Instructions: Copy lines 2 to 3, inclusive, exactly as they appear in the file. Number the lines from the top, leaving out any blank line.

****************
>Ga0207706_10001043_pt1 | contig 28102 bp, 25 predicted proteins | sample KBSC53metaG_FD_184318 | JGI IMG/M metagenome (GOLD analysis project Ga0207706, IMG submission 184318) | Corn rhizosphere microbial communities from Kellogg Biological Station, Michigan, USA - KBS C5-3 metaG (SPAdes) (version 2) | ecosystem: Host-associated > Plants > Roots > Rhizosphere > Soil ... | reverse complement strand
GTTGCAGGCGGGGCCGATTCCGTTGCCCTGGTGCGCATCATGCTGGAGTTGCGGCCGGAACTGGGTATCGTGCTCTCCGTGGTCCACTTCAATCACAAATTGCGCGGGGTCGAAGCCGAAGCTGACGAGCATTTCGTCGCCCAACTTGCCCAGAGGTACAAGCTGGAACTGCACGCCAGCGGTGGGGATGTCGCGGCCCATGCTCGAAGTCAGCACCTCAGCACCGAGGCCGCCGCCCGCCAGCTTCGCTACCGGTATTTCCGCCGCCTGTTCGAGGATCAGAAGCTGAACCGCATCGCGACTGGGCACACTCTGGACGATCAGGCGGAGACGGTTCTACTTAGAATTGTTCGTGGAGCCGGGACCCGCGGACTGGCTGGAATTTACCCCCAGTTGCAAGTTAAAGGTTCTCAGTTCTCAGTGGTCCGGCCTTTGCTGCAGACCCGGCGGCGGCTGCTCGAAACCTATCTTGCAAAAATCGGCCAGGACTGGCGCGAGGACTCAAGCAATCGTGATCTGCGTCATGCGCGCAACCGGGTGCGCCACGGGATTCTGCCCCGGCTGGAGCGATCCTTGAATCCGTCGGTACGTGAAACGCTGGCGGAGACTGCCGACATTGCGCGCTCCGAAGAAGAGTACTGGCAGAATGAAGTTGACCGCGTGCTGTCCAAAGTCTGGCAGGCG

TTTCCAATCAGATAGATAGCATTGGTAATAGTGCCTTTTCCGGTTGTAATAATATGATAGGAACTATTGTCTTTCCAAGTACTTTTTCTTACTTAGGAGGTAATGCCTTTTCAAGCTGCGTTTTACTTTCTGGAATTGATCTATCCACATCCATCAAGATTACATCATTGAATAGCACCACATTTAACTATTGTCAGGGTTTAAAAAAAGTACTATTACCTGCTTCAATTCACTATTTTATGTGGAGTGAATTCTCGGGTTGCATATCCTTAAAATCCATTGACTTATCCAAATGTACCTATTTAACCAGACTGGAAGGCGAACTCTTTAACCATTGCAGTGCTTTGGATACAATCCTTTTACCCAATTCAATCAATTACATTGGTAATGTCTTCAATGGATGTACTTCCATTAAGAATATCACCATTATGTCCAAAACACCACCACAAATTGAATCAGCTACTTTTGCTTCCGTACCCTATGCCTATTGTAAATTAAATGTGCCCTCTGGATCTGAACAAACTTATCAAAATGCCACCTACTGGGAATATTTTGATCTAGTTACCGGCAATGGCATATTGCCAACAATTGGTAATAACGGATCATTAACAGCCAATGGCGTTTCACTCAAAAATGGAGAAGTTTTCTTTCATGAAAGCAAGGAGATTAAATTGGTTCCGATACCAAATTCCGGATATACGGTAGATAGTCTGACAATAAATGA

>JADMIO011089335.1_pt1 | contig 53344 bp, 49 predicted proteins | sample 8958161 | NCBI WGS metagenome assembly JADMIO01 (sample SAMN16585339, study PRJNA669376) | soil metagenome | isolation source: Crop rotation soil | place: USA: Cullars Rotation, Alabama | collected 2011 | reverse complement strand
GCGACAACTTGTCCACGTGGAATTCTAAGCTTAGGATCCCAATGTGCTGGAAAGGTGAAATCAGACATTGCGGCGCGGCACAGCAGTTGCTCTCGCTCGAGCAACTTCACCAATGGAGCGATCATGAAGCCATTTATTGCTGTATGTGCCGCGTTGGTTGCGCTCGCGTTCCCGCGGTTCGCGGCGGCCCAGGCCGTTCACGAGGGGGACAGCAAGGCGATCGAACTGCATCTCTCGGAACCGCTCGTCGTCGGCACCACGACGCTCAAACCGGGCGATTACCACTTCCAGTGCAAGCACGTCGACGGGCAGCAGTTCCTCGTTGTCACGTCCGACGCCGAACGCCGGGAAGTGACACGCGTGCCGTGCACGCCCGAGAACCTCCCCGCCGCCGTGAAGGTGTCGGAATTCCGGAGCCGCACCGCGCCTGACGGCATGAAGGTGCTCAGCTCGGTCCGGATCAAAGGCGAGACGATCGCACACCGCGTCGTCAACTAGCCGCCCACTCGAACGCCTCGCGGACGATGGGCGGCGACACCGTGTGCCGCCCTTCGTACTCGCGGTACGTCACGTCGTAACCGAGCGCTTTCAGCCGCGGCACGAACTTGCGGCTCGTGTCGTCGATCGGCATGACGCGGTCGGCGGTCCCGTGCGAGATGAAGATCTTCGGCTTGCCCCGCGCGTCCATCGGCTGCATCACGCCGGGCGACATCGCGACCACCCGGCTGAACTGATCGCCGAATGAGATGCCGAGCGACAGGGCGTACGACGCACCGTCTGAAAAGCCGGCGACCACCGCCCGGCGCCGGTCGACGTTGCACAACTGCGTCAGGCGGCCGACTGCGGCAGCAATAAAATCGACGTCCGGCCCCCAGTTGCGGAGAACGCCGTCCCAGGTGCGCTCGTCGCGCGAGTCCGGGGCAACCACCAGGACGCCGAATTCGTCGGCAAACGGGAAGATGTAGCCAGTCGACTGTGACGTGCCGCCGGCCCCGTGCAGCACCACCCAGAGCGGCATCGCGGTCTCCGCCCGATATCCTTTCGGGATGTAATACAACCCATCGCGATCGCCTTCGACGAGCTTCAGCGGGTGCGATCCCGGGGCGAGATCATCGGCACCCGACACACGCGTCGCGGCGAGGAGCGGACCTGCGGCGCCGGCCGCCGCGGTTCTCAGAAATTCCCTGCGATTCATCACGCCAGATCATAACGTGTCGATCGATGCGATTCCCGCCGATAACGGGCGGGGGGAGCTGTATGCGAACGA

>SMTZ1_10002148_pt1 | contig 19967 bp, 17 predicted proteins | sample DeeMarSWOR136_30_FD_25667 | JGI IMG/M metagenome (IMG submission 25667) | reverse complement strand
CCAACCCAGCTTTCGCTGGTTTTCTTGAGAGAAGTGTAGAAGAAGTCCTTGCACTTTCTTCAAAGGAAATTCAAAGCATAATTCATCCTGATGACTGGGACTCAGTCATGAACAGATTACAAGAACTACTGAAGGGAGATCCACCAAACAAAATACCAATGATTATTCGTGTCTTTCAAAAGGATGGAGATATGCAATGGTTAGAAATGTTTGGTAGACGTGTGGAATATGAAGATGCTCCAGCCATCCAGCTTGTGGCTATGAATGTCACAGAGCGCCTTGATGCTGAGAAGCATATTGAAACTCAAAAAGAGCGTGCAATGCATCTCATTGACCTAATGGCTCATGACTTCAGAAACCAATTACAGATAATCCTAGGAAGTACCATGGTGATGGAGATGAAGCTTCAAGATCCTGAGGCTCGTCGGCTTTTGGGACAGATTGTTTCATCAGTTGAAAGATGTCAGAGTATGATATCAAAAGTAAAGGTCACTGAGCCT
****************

GTTGCAGGCGGGGCCGATTCCGTTGCCCTGGTGCGCATCATGCTGGAGTTGCGGCCGGAACTGGGTATCGTGCTCTCCGTGGTCCACTTCAATCACAAATTGCGCGGGGTCGAAGCCGAAGCTGACGAGCATTTCGTCGCCCAACTTGCCCAGAGGTACAAGCTGGAACTGCACGCCAGCGGTGGGGATGTCGCGGCCCATGCTCGAAGTCAGCACCTCAGCACCGAGGCCGCCGCCCGCCAGCTTCGCTACCGGTATTTCCGCCGCCTGTTCGAGGATCAGAAGCTGAACCGCATCGCGACTGGGCACACTCTGGACGATCAGGCGGAGACGGTTCTACTTAGAATTGTTCGTGGAGCCGGGACCCGCGGACTGGCTGGAATTTACCCCCAGTTGCAAGTTAAAGGTTCTCAGTTCTCAGTGGTCCGGCCTTTGCTGCAGACCCGGCGGCGGCTGCTCGAAACCTATCTTGCAAAAATCGGCCAGGACTGGCGCGAGGACTCAAGCAATCGTGATCTGCGTCATGCGCGCAACCGGGTGCGCCACGGGATTCTGCCCCGGCTGGAGCGATCCTTGAATCCGTCGGTACGTGAAACGCTGGCGGAGACTGCCGACATTGCGCGCTCCGAAGAAGAGTACTGGCAGAATGAAGTTGACCGCGTGCTGTCCAAAGTCTGGCAGGCG

TTTCCAATCAGATAGATAGCATTGGTAATAGTGCCTTTTCCGGTTGTAATAATATGATAGGAACTATTGTCTTTCCAAGTACTTTTTCTTACTTAGGAGGTAATGCCTTTTCAAGCTGCGTTTTACTTTCTGGAATTGATCTATCCACATCCATCAAGATTACATCATTGAATAGCACCACATTTAACTATTGTCAGGGTTTAAAAAAAGTACTATTACCTGCTTCAATTCACTATTTTATGTGGAGTGAATTCTCGGGTTGCATATCCTTAAAATCCATTGACTTATCCAAATGTACCTATTTAACCAGACTGGAAGGCGAACTCTTTAACCATTGCAGTGCTTTGGATACAATCCTTTTACCCAATTCAATCAATTACATTGGTAATGTCTTCAATGGATGTACTTCCATTAAGAATATCACCATTATGTCCAAAACACCACCACAAATTGAATCAGCTACTTTTGCTTCCGTACCCTATGCCTATTGTAAATTAAATGTGCCCTCTGGATCTGAACAAACTTATCAAAATGCCACCTACTGGGAATATTTTGATCTAGTTACCGGCAATGGCATATTGCCAACAATTGGTAATAACGGATCATTAACAGCCAATGGCGTTTCACTCAAAAATGGAGAAGTTTTCTTTCATGAAAGCAAGGAGATTAAATTGGTTCCGATACCAAATTCCGGATATACGGTAGATAGTCTGACAATAAATGA